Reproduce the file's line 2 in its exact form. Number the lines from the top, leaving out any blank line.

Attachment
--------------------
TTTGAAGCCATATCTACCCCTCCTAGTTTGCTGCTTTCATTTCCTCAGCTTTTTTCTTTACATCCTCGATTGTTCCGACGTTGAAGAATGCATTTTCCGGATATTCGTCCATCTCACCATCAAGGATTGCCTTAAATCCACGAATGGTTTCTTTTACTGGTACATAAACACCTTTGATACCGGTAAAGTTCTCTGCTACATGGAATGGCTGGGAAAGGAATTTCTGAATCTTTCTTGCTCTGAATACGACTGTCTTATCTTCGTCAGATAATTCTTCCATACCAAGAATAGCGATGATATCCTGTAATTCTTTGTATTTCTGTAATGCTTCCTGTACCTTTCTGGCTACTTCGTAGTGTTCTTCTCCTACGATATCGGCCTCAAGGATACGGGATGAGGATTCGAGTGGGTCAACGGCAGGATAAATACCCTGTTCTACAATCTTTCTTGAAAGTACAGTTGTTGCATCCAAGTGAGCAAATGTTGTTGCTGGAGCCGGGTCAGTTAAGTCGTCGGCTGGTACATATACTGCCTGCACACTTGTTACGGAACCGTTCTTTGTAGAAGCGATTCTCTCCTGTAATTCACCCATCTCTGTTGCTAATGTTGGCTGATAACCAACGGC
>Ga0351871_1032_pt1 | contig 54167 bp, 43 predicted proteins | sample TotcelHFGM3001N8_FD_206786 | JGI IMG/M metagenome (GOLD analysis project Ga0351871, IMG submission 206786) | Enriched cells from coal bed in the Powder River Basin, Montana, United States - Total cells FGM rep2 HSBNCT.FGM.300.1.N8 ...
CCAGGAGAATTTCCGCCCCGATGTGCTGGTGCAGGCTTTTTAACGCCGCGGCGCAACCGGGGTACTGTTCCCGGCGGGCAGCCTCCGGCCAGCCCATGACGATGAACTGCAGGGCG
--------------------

>Ga0351871_1032_pt1 | contig 54167 bp, 43 predicted proteins | sample TotcelHFGM3001N8_FD_206786 | JGI IMG/M metagenome (GOLD analysis project Ga0351871, IMG submission 206786) | Enriched cells from coal bed in the Powder River Basin, Montana, United States - Total cells FGM rep2 HSBNCT.FGM.300.1.N8 ...